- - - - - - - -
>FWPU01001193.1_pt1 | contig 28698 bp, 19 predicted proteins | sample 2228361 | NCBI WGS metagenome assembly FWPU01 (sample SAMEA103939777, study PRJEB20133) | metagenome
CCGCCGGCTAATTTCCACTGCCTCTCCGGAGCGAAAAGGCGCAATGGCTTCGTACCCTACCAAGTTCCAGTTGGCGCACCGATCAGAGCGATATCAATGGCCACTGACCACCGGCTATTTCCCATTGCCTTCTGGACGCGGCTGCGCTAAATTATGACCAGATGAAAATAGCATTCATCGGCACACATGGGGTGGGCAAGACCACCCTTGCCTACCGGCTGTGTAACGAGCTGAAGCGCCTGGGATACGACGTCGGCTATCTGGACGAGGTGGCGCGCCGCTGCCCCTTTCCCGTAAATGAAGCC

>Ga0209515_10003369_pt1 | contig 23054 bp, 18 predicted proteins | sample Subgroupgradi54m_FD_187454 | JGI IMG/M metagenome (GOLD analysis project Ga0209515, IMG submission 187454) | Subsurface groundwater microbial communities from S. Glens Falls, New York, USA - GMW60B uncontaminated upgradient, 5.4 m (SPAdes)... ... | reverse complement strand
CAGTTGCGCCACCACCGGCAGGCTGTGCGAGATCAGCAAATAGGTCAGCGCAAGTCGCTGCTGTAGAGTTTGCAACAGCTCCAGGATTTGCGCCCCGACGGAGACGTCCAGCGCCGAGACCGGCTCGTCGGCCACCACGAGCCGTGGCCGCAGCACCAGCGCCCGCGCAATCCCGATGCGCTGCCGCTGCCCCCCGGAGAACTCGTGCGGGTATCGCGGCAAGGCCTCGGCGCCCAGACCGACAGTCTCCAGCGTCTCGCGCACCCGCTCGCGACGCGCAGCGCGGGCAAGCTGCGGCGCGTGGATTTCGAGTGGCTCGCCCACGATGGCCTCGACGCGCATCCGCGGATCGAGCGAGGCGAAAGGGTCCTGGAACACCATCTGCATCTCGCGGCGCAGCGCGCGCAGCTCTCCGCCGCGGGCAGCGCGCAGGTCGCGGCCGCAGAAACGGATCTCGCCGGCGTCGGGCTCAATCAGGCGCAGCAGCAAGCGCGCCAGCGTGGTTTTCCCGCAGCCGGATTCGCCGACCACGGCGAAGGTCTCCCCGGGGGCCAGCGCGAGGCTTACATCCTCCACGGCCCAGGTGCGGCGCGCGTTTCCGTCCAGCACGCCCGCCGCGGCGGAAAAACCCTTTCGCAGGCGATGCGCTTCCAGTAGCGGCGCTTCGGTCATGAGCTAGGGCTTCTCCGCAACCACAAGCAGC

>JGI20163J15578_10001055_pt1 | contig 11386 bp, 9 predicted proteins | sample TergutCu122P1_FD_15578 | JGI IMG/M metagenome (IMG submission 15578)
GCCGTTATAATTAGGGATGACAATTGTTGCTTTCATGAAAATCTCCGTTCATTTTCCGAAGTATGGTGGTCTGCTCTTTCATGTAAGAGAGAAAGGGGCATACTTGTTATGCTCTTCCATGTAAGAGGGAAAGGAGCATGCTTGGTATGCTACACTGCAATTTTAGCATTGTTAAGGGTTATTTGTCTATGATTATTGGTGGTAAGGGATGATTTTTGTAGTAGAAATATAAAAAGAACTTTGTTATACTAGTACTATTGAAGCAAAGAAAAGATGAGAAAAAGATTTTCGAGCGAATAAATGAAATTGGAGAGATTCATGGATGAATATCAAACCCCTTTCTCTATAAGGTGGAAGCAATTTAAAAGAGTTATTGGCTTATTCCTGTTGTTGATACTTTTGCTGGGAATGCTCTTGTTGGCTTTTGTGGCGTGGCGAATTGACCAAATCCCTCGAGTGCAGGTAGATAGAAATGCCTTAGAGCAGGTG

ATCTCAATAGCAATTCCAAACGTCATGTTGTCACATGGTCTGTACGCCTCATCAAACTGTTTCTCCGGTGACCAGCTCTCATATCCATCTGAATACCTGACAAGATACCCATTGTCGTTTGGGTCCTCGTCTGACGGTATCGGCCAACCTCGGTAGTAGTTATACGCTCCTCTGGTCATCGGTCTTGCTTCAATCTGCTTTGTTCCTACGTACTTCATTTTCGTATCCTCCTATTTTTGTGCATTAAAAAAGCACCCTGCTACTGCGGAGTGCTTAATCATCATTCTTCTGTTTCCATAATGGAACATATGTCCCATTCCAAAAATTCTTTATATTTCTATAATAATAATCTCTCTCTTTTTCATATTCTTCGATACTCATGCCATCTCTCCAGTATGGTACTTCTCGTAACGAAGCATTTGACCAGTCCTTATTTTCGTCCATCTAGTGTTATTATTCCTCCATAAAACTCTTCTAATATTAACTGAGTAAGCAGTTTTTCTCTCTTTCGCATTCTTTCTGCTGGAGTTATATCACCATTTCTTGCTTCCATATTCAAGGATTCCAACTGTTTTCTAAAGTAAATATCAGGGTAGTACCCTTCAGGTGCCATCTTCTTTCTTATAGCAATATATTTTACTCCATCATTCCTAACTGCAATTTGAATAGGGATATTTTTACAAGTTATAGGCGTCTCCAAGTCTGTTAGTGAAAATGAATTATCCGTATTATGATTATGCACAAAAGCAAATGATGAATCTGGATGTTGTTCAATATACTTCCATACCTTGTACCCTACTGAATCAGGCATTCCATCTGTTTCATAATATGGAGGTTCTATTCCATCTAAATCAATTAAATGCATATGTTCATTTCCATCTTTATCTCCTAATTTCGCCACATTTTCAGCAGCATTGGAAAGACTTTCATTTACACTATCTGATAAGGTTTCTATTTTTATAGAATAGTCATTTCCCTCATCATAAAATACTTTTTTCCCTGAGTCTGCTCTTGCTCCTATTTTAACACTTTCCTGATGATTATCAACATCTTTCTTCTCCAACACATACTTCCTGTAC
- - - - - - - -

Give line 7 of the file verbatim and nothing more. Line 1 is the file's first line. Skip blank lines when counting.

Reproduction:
ATCTCAATAGCAATTCCAAACGTCATGTTGTCACATGGTCTGTACGCCTCATCAAACTGTTTCTCCGGTGACCAGCTCTCATATCCATCTGAATACCTGACAAGATACCCATTGTCGTTTGGGTCCTCGTCTGACGGTATCGGCCAACCTCGGTAGTAGTTATACGCTCCTCTGGTCATCGGTCTTGCTTCAATCTGCTTTGTTCCTACGTACTTCATTTTCGTATCCTCCTATTTTTGTGCATTAAAAAAGCACCCTGCTACTGCGGAGTGCTTAATCATCATTCTTCTGTTTCCATAATGGAACATATGTCCCATTCCAAAAATTCTTTATATTTCTATAATAATAATCTCTCTCTTTTTCATATTCTTCGATACTCATGCCATCTCTCCAGTATGGTACTTCTCGTAACGAAGCATTTGACCAGTCCTTATTTTCGTCCATCTAGTGTTATTATTCCTCCATAAAACTCTTCTAATATTAACTGAGTAAGCAGTTTTTCTCTCTTTCGCATTCTTTCTGCTGGAGTTATATCACCATTTCTTGCTTCCATATTCAAGGATTCCAACTGTTTTCTAAAGTAAATATCAGGGTAGTACCCTTCAGGTGCCATCTTCTTTCTTATAGCAATATATTTTACTCCATCATTCCTAACTGCAATTTGAATAGGGATATTTTTACAAGTTATAGGCGTCTCCAAGTCTGTTAGTGAAAATGAATTATCCGTATTATGATTATGCACAAAAGCAAATGATGAATCTGGATGTTGTTCAATATACTTCCATACCTTGTACCCTACTGAATCAGGCATTCCATCTGTTTCATAATATGGAGGTTCTATTCCATCTAAATCAATTAAATGCATATGTTCATTTCCATCTTTATCTCCTAATTTCGCCACATTTTCAGCAGCATTGGAAAGACTTTCATTTACACTATCTGATAAGGTTTCTATTTTTATAGAATAGTCATTTCCCTCATCATAAAATACTTTTTTCCCTGAGTCTGCTCTTGCTCCTATTTTAACACTTTCCTGATGATTATCAACATCTTTCTTCTCCAACACATACTTCCTGTAC